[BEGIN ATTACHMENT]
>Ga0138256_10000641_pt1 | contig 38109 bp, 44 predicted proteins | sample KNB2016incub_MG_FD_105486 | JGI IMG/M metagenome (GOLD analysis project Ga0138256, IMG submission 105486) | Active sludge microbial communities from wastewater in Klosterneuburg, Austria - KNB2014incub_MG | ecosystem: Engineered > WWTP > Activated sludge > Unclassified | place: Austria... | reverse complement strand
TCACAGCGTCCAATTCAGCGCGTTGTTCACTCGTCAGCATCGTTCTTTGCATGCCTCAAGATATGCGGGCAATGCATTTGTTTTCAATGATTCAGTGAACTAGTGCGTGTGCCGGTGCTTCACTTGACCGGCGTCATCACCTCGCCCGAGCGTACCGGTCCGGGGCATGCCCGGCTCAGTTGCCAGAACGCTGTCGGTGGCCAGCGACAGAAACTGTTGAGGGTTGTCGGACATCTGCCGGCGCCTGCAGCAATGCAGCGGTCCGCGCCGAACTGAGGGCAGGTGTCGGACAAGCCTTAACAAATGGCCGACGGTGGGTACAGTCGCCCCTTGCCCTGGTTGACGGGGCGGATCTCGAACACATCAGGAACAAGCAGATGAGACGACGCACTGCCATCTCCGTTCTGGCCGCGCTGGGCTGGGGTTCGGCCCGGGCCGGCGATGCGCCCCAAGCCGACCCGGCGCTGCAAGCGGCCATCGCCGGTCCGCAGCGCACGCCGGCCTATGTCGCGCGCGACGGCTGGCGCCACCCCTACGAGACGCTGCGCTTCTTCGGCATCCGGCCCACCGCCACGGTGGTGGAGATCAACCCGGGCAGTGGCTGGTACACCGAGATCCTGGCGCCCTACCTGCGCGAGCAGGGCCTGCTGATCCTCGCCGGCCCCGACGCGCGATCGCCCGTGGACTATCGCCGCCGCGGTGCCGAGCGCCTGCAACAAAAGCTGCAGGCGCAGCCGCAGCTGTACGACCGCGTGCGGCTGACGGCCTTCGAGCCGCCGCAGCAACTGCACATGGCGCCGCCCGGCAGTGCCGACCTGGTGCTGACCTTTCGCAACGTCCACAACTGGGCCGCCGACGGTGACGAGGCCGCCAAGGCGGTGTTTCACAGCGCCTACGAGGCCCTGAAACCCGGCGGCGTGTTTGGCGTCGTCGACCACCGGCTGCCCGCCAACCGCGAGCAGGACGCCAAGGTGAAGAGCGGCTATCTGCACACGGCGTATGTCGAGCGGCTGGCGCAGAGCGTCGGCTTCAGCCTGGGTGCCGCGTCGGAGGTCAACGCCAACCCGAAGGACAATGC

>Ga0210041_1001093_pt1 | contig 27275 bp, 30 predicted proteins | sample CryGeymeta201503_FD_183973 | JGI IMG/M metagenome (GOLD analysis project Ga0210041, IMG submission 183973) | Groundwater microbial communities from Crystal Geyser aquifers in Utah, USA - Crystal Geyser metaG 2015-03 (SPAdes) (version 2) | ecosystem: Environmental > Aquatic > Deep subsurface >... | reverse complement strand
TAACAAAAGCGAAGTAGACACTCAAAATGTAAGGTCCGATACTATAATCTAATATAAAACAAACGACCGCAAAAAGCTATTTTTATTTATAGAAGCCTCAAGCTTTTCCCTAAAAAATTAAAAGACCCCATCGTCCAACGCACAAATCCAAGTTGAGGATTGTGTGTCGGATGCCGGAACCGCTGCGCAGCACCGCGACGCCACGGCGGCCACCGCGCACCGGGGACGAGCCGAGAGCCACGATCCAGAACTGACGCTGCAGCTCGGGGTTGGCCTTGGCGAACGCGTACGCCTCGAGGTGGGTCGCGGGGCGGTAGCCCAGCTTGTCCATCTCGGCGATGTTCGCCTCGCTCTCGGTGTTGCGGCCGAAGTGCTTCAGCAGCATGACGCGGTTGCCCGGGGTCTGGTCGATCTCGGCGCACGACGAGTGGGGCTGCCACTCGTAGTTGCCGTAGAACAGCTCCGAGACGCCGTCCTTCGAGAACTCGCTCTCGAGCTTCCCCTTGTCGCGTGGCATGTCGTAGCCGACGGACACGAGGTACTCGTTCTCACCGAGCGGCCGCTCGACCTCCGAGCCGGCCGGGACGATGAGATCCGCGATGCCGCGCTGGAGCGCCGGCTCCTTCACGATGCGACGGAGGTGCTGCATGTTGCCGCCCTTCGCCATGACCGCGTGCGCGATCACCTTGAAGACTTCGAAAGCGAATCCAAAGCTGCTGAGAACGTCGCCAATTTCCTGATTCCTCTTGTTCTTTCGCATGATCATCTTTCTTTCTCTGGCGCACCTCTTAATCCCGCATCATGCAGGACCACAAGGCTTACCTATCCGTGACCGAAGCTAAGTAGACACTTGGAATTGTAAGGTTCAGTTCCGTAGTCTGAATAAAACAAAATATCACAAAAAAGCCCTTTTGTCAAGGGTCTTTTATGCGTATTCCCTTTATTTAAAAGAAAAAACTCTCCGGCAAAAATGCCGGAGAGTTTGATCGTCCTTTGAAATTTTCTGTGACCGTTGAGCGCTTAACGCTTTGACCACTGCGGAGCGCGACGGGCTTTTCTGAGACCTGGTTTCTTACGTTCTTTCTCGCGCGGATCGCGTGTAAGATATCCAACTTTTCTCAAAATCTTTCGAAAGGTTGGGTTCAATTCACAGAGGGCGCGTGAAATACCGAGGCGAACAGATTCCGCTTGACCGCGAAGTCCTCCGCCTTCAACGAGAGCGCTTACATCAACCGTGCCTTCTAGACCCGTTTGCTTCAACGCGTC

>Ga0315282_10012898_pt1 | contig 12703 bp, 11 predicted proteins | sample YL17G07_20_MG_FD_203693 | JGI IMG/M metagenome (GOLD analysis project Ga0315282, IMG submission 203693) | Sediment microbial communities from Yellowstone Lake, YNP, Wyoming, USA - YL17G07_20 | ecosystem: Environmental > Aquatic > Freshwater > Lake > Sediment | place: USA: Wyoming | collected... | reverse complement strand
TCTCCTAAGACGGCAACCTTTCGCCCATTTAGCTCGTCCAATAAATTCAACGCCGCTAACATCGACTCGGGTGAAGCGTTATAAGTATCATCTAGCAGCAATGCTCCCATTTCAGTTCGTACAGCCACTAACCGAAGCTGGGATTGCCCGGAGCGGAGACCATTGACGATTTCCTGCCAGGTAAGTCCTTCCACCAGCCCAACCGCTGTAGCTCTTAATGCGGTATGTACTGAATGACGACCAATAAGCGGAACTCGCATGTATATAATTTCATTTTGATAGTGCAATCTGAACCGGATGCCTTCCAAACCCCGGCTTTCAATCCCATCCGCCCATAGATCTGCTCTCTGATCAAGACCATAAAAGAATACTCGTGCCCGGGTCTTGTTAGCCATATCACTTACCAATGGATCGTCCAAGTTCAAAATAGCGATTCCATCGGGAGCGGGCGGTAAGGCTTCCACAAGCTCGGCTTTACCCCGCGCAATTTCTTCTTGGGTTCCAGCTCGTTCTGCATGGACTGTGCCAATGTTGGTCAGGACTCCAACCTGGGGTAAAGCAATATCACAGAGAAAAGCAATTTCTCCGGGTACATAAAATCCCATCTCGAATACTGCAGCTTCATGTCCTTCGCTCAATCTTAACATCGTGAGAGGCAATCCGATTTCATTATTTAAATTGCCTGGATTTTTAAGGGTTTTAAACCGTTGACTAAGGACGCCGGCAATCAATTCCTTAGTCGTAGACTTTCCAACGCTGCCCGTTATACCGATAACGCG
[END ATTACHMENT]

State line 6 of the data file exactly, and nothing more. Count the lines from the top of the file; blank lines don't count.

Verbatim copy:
TCTCCTAAGACGGCAACCTTTCGCCCATTTAGCTCGTCCAATAAATTCAACGCCGCTAACATCGACTCGGGTGAAGCGTTATAAGTATCATCTAGCAGCAATGCTCCCATTTCAGTTCGTACAGCCACTAACCGAAGCTGGGATTGCCCGGAGCGGAGACCATTGACGATTTCCTGCCAGGTAAGTCCTTCCACCAGCCCAACCGCTGTAGCTCTTAATGCGGTATGTACTGAATGACGACCAATAAGCGGAACTCGCATGTATATAATTTCATTTTGATAGTGCAATCTGAACCGGATGCCTTCCAAACCCCGGCTTTCAATCCCATCCGCCCATAGATCTGCTCTCTGATCAAGACCATAAAAGAATACTCGTGCCCGGGTCTTGTTAGCCATATCACTTACCAATGGATCGTCCAAGTTCAAAATAGCGATTCCATCGGGAGCGGGCGGTAAGGCTTCCACAAGCTCGGCTTTACCCCGCGCAATTTCTTCTTGGGTTCCAGCTCGTTCTGCATGGACTGTGCCAATGTTGGTCAGGACTCCAACCTGGGGTAAAGCAATATCACAGAGAAAAGCAATTTCTCCGGGTACATAAAATCCCATCTCGAATACTGCAGCTTCATGTCCTTCGCTCAATCTTAACATCGTGAGAGGCAATCCGATTTCATTATTTAAATTGCCTGGATTTTTAAGGGTTTTAAACCGTTGACTAAGGACGCCGGCAATCAATTCCTTAGTCGTAGACTTTCCAACGCTGCCCGTTATACCGATAACGCG